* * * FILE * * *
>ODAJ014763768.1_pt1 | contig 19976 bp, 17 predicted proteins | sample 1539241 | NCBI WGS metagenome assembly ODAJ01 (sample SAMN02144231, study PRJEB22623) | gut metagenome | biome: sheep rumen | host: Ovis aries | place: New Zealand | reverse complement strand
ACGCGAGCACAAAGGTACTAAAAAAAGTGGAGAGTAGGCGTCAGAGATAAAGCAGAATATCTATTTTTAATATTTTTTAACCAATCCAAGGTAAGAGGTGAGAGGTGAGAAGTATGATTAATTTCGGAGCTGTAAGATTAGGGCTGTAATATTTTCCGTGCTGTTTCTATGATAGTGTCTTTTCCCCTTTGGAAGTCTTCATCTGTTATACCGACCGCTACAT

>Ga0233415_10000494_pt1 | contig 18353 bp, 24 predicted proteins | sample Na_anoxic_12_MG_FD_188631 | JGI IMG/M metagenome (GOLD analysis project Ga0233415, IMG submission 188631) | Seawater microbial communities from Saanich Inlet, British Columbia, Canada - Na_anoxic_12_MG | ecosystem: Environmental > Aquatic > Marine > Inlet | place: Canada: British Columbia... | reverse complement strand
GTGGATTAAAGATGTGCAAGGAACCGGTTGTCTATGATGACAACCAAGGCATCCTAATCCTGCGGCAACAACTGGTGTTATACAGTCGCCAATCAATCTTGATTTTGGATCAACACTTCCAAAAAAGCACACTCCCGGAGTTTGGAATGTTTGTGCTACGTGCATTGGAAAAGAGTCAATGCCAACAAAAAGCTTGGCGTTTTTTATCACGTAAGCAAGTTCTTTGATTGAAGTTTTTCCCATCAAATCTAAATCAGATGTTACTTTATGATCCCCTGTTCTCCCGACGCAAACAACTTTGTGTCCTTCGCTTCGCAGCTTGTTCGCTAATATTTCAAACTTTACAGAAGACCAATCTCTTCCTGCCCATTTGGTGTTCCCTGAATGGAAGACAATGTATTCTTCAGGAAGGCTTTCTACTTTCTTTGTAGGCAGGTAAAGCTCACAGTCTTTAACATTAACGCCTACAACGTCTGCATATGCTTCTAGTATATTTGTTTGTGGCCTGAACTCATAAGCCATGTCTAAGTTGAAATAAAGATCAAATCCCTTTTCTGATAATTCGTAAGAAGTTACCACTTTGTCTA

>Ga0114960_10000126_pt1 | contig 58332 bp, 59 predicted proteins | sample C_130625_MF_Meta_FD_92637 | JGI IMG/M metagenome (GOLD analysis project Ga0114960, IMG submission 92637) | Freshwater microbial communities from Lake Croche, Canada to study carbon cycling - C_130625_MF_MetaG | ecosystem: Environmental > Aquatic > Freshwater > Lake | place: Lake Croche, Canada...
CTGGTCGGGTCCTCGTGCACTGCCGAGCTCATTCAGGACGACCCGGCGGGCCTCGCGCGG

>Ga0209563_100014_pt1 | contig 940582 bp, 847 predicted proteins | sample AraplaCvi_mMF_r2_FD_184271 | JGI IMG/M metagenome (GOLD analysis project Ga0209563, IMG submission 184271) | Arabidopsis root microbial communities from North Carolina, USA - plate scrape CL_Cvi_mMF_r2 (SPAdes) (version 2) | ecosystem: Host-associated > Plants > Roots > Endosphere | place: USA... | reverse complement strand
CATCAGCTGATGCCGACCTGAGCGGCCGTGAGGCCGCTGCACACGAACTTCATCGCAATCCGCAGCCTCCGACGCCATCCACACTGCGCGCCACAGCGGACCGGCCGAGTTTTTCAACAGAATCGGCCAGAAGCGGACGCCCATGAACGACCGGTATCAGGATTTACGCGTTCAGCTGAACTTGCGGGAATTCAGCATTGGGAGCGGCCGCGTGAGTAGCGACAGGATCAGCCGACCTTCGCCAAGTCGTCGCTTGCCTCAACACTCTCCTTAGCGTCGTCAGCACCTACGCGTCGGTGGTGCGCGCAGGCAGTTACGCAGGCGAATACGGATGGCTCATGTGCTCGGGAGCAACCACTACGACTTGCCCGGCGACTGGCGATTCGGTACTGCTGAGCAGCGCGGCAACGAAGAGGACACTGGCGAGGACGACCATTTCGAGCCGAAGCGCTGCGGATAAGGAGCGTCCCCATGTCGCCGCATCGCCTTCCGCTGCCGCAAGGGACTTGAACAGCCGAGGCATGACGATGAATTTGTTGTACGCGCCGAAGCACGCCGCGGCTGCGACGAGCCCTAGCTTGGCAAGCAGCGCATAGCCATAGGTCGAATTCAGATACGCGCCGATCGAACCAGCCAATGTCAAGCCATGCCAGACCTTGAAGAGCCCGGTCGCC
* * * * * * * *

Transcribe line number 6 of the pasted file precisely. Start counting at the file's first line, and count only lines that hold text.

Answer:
CTGGTCGGGTCCTCGTGCACTGCCGAGCTCATTCAGGACGACCCGGCGGGCCTCGCGCGG